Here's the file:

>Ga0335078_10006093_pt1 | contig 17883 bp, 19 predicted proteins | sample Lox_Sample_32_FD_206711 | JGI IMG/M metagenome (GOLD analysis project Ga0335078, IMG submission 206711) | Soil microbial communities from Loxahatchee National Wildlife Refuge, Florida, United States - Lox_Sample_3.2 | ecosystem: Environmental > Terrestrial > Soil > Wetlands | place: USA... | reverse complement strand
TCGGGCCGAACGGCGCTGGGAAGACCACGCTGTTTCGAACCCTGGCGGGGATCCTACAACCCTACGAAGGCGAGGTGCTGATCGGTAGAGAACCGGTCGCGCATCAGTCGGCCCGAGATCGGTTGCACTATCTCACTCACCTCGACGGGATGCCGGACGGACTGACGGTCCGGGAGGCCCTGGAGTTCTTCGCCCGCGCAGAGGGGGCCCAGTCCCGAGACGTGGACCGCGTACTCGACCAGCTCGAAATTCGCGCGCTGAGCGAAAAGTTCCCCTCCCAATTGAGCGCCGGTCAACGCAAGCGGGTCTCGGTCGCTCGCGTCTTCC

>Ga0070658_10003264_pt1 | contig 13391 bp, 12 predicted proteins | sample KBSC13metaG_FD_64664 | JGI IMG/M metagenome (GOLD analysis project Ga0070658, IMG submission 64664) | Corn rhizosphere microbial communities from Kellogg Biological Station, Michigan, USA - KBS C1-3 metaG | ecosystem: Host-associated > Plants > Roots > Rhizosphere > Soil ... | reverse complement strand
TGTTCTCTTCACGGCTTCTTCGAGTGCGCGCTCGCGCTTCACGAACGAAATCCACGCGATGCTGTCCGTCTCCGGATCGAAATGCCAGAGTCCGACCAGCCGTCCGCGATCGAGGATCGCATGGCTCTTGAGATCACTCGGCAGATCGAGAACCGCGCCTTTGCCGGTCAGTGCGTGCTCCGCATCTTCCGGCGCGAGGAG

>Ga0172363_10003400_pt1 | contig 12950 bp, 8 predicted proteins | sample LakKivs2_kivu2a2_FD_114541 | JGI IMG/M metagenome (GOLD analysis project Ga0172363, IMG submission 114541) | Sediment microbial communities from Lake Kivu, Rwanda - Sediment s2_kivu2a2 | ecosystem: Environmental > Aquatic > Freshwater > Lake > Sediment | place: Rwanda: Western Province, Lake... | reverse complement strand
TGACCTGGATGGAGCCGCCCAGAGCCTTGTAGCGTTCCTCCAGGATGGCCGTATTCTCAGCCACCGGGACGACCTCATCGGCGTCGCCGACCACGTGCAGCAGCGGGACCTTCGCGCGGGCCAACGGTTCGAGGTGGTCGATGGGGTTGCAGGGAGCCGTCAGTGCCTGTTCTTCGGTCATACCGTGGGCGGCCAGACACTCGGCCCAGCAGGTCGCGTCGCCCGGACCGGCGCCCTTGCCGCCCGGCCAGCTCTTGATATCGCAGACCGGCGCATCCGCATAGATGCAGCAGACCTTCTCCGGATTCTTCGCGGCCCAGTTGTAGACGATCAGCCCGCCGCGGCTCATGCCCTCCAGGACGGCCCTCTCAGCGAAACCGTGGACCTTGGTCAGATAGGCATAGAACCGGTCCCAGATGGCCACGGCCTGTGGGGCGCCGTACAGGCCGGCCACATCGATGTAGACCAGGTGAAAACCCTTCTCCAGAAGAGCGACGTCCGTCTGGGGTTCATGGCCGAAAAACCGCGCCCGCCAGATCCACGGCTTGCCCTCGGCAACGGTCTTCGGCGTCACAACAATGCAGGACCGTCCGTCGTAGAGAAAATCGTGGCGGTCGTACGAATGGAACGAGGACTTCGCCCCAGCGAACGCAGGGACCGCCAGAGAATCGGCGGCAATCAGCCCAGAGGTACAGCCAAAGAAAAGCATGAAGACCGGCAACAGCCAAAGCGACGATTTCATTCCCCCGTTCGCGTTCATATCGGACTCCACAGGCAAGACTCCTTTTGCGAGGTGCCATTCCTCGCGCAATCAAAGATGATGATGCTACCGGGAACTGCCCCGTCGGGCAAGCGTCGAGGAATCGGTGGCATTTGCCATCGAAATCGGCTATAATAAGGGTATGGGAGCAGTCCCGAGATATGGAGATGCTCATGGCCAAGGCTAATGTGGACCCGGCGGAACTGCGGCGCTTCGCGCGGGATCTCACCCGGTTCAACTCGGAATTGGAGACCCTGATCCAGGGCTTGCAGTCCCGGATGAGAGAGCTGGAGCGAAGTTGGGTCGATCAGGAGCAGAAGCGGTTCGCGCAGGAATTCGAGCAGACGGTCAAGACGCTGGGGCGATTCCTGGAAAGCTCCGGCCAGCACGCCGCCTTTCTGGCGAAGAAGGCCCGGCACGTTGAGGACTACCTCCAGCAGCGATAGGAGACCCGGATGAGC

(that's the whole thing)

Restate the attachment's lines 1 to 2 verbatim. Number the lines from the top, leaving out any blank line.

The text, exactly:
>Ga0335078_10006093_pt1 | contig 17883 bp, 19 predicted proteins | sample Lox_Sample_32_FD_206711 | JGI IMG/M metagenome (GOLD analysis project Ga0335078, IMG submission 206711) | Soil microbial communities from Loxahatchee National Wildlife Refuge, Florida, United States - Lox_Sample_3.2 | ecosystem: Environmental > Terrestrial > Soil > Wetlands | place: USA... | reverse complement strand
TCGGGCCGAACGGCGCTGGGAAGACCACGCTGTTTCGAACCCTGGCGGGGATCCTACAACCCTACGAAGGCGAGGTGCTGATCGGTAGAGAACCGGTCGCGCATCAGTCGGCCCGAGATCGGTTGCACTATCTCACTCACCTCGACGGGATGCCGGACGGACTGACGGTCCGGGAGGCCCTGGAGTTCTTCGCCCGCGCAGAGGGGGCCCAGTCCCGAGACGTGGACCGCGTACTCGACCAGCTCGAAATTCGCGCGCTGAGCGAAAAGTTCCCCTCCCAATTGAGCGCCGGTCAACGCAAGCGGGTCTCGGTCGCTCGCGTCTTCC